Coronaviruses and the central nervous system.

TitleCoronaviruses and the central nervous system.
Publication TypeJournal Article
Year of Publication2020
AuthorsMorgello, S
JournalJ Neurovirol
Volume26
Issue4
Pagination459-473
Date Published2020 08
ISSN1538-2443
KeywordsAnimals, Betacoronavirus, Coronaviridae, Coronaviridae Infections, Coronavirus Infections, Humans, Meningitis, Viral, Pandemics, Pneumonia, Viral
Abstract

Seven coronavirus (CoV) species are known human pathogens: the epidemic viruses SARS-CoV, SARS-CoV-2, and MERS-CoV and those continuously circulating in human populations since initial isolation: HCoV-OC43, HCoV-229E, HCoV-HKU1, and HCoV-NL63. All have associations with human central nervous system (CNS) dysfunction. In infants and young children, the most common CNS phenomena are febrile seizures; in adults, non-focal abnormalities that may be either neurologic or constitutional. Neurotropism and neurovirulence are dependent in part on CNS expression of cell surface receptors mediating viral entry, and host immune response. In adults, CNS receptors for epidemic viruses are largely expressed on brain vasculature, whereas receptors for less pathogenic viruses are present in vasculature, brain parenchyma, and olfactory neuroepithelium, dependent upon viral species. Human coronaviruses can infect circulating mononuclear cells, but meningoencephalitis is rare. Well-documented human neuropathologies are infrequent and, for SARS, MERS, and COVID-19, can entail cerebrovascular accidents originating extrinsically to brain. There is evidence of neuronal infection in the absence of inflammatory infiltrates with SARS-CoV, and CSF studies of rare patients with seizures have demonstrated virus but no pleocytosis. In contrast to human disease, animal models of neuropathogenesis are well developed, and pathologies including demyelination, neuronal necrosis, and meningoencephalitis are seen with both native CoVs as well as human CoVs inoculated into nasal cavities or brain. This review covers basic CoV biology pertinent to CNS disease; the spectrum of clinical abnormalities encountered in infants, children, and adults; and the evidence for CoV infection of human brain, with reference to pertinent animal models of neuropathogenesis.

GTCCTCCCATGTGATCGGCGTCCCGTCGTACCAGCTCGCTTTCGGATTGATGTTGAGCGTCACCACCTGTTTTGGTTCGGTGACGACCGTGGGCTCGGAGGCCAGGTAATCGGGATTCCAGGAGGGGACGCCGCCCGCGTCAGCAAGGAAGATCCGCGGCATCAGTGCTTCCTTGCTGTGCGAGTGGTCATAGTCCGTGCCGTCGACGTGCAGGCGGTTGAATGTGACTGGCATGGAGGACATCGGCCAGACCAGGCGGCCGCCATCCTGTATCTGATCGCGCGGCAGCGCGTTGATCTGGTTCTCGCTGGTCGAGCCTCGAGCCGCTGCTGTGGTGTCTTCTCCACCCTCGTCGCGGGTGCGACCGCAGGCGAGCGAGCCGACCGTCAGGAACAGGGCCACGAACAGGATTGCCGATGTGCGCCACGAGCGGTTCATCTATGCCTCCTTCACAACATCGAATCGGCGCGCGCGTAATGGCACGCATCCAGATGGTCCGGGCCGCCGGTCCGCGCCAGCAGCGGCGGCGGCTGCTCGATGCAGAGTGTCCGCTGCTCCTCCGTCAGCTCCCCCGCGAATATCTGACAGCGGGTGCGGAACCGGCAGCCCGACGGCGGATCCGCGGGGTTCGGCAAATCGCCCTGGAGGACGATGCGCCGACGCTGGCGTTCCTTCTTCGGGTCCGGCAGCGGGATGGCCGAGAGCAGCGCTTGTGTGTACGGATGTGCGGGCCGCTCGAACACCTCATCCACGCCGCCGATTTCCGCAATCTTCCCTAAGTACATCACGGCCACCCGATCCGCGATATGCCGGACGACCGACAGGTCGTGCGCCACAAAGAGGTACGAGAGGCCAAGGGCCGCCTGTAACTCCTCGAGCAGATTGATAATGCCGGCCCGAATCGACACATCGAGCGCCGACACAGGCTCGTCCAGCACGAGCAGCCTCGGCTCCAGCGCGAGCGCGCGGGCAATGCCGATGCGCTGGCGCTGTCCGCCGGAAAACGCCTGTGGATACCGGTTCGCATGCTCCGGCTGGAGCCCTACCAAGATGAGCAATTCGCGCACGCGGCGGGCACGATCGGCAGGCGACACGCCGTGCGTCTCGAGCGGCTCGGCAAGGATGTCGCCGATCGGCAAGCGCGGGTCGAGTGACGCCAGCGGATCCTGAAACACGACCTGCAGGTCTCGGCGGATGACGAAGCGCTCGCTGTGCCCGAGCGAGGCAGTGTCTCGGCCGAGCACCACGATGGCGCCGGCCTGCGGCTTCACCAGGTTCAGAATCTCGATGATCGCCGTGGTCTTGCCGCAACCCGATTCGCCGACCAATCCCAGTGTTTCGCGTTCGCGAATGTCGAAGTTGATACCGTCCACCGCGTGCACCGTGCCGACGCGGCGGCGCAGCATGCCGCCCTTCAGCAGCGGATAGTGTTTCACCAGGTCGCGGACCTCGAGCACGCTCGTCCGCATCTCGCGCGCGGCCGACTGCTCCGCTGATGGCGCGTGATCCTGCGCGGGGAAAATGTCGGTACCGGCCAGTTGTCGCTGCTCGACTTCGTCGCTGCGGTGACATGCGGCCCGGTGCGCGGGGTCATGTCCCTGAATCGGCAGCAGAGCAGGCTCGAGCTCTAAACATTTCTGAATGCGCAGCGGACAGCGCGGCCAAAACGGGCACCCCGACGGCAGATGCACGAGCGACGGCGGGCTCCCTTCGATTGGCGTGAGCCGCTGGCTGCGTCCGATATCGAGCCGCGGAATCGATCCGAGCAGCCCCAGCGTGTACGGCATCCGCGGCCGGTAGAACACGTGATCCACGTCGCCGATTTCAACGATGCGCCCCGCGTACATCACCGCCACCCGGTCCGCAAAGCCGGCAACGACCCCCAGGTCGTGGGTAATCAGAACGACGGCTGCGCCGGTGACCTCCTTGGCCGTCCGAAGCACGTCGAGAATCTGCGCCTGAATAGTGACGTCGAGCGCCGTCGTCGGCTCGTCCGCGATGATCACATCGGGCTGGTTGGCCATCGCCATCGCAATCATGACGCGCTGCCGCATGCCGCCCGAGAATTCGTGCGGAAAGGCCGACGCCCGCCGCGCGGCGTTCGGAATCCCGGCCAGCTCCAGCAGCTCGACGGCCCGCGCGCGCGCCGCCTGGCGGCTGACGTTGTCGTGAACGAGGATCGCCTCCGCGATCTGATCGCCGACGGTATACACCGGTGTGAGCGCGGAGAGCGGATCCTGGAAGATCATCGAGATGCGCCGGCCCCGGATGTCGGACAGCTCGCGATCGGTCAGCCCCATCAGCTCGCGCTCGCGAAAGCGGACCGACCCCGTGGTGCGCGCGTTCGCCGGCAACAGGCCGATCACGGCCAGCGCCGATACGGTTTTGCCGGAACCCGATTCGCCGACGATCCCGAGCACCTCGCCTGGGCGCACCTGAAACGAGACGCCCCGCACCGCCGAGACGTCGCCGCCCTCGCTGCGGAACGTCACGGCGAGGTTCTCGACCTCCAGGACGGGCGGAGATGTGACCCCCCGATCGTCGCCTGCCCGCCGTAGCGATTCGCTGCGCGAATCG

DOI10.1007/s13365-020-00868-7
Alternate JournalJ Neurovirol
PubMed ID32737861
PubMed Central IDPMC7393812
Grant ListRF1AG060961 / / National Institutes of Health (US) / International
R61 DA048207 / DA / NIDA NIH HHS / United States
U24MH100931 / / National Institutes of Health (US) / International
RF1 AG060961 / AG / NIA NIH HHS / United States
RO1MH112391 / / National Institutes of Health (US) / International
RO1NS108801 / / National Institutes of Health (US) / International
R01 MH112391 / MH / NIMH NIH HHS / United States
R61DA048207 / / National Institutes of Health (US) / International